Analyze the impact of agricultural activity on ecosystems

How a multi-stakeholder project, MOCUPP, is moving Costa Rica towards sustainable practices to protect the country’s biodiversity

Costa Rica is one of the most biodiverse places in the world, containing nearly 6 percent of global biodiversity. As a result, its ecosystem provides a range of services, including wood and timber, plants and fruits, among many others that have fueled industry, scientific research and culture.

Biodiversity also plays an essential role in the well-being of the planet. When biodiversity is abundant, there is an increase in ecosystem productivity which supports a greater number of species and therefore a greater variety of crops. In addition, biodiversity protects freshwater sources, breaks down pollutants and contributes to climate stability. To preserve this rich environment, Costa Rica has signed forty-five international environmental treaties in addition to setting up regulatory bodies to protect its diverse environment.

The National Center for High Technologies (CeNAT) Project to monitor change of use in productive landscapes (in Spanish, “Monitoreo de Cambio de uso en Paisajes Productivos– MOCUPP) uses Planet satellite data to monitor changes in land use and analyze the deforestation processes associated with the country’s agricultural dynamics.

Pineapple growing outside El Cairo, Costa Rica, captured by a PlanetScope satellite on November 23, 2019. Boundaries detected by MOCUPP. © 2021, Planet Labs Inc. All rights reserved.

“Our production models depend on biodiversity, so it is imperative to have more sustainable productions. MOCUPP is a powerful tool that accurately records changes in land use and land cover,” said Christian Vargas BolanosResearcher at the PRIAS Laboratory of CeNAT.

These observations allow the team to improve productivity and ensure that their decisions contribute to greater conservation and sustainable practices.

To date, MOCUPP records the annual coverage of three crops: pineapple, oil palm and pasture. They also study the processes of regeneration, permanence and loss of tree cover resulting from these crops.

Map of Costa Rica showing pineapple and palm fields. © 2021, Planet Labs Inc. All rights reserved.

“Due to the COVID-19 pandemic, and as part of solutions to overcome national travel restrictions, Planet imagery has provided an alternative to in-person field visits. The implementation of “virtual tours” has enabled the project to collect information that is normally collected in person, to be collected by another means, in this case through the use of high-resolution satellite imagery,” said Vargas.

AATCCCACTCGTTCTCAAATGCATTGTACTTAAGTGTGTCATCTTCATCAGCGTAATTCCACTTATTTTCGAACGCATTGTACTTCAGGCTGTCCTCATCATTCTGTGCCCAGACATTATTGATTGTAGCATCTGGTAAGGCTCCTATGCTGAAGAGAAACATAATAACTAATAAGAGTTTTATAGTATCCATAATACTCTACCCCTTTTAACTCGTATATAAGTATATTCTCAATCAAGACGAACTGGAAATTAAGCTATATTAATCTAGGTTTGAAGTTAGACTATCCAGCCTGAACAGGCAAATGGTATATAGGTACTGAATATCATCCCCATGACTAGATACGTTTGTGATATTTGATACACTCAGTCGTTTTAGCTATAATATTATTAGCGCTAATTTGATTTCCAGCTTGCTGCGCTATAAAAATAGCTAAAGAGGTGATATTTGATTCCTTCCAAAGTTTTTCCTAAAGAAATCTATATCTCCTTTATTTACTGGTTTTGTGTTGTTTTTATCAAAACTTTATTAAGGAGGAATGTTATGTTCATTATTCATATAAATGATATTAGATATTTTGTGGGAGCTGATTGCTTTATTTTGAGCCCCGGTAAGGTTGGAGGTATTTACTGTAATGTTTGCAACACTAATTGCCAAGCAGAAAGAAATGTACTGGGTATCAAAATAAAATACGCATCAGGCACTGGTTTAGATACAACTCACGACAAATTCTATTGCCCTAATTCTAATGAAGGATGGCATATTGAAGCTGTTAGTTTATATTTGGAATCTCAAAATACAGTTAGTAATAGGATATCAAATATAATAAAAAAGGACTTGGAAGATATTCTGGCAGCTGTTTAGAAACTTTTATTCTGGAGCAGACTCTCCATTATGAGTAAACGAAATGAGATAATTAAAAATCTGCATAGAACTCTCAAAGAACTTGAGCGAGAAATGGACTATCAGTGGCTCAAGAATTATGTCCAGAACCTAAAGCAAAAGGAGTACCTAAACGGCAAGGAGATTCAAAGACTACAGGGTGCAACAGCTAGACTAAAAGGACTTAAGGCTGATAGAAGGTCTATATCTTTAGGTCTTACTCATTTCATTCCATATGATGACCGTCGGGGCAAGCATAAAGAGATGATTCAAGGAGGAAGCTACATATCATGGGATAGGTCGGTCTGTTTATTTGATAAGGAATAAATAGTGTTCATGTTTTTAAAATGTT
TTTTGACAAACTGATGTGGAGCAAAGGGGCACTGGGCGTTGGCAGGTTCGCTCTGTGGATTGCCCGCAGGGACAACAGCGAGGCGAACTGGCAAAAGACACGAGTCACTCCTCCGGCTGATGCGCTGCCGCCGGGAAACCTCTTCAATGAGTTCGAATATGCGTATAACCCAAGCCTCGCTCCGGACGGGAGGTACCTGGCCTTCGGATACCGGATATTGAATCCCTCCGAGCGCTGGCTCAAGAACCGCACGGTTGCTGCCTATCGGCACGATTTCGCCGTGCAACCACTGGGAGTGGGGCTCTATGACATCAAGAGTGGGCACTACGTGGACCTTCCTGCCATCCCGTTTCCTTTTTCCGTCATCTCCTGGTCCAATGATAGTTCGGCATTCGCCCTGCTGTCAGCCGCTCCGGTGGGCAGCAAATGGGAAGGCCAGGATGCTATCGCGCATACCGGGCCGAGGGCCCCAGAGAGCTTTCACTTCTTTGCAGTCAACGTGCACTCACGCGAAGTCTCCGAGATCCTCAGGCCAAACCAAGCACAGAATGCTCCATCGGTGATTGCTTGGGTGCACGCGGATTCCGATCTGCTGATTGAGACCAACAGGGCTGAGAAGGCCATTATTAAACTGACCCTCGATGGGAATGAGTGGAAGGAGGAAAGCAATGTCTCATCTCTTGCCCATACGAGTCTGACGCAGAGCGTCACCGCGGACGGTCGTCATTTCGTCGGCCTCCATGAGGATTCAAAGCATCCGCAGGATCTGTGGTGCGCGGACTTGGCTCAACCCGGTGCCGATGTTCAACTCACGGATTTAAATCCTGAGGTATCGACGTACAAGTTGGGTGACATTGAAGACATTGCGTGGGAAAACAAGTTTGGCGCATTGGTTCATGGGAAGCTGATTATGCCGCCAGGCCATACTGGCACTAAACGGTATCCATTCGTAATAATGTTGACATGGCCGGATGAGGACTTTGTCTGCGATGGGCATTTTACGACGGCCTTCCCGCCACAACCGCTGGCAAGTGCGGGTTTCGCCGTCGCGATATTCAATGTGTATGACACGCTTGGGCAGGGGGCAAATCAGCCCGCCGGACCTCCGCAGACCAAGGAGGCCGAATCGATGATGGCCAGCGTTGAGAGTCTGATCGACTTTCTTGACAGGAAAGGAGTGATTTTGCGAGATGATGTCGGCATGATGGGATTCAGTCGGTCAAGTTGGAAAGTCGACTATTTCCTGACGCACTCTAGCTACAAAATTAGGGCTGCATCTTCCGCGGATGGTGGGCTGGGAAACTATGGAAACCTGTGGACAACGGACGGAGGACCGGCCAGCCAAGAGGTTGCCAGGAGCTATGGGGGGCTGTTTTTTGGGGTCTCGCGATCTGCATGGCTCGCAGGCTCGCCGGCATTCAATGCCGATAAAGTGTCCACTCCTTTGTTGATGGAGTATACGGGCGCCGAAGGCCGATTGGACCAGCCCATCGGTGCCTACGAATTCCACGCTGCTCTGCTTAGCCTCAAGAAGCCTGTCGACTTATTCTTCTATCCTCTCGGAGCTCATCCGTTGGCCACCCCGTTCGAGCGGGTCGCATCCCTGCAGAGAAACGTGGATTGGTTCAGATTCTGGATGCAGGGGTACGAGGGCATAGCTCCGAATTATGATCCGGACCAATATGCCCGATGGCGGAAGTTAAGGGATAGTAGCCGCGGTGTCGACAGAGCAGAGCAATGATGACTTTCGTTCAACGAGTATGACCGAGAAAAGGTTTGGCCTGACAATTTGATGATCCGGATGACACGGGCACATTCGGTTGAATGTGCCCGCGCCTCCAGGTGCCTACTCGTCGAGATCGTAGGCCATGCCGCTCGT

This method was used to validate MOCUPP products through the use of higher spatial resolution data in Costa Rica.

The main finding was that the spatial resolution of Planet’s data allowed the PRIAS lab to learn that there were fewer hectares of pineapples growing than they had previously thought. The evolution of the pineapple production landscape decreased from 66,266.01 hectares in 2017 to 65,442.41 hectares in 2019. This represents a reduction of 823.6 hectares, which is explained by the precision of the equipment of image Planet used in the preparation of products.

“Because we use PlanetScope imagery to validate the layers of the productive landscape and the gain and loss of that productive landscape, we were able to generate more accurate maps. It’s really helpful for growers because acres that would previously have been reported as a gain in the productive landscape can now be accurately reported as growers aren’t expanding crops or clearing land,” said Vargas.

In accordance with international treaties and environmental bodies that protect Costa Rica, MOCUPP’s work highlights the impact of agricultural activity on ecosystems. This information gives an idea of ​​how to transform the processes into models that move the country towards sustainability.

“In the future, this work could help certify deforestation-free products. At that time, citizens will play a vital role in being able to learn about the products they choose to consume,” said Esteban Castillo, Researcher at the PRIAS Laboratory of CeNAT.

As the team looks to the future, the possibilities for integrating satellite data into their work are limitless.

“There is the possibility of incorporating new productive units such as coffee, musaceae (including bananas, plantains and abaco), sugar cane, rice, among others, depending on the productive development from the country. In addition, there is a need to continue working with Planet images in other future projects conducted by PRIAS, such as soil feasibility assessment in planting crops, crop yield monitoring, analysis of crop health and disease monitoring,” said Vargas.

MOCUPP is led by the United Nations Development Program (UNDP) through its Green Commodities Program and is funded by funds from the Global Environment Facility (GEF). The MOCCUP is the result of the collaboration of three organizations: the PRIAS Laboratory of CeNAT of the National Council of Rectors (CONARE), the Directorate of Real Estate Cadastre (DRI), and the National Geographic Institute (IGN); It benefits from the support of the Ministry of Environment and Energy (MINAE), through the National Center for Geospatial Information (CENIGA) and the support of the Ministry of Agriculture and Livestock (MAG) .

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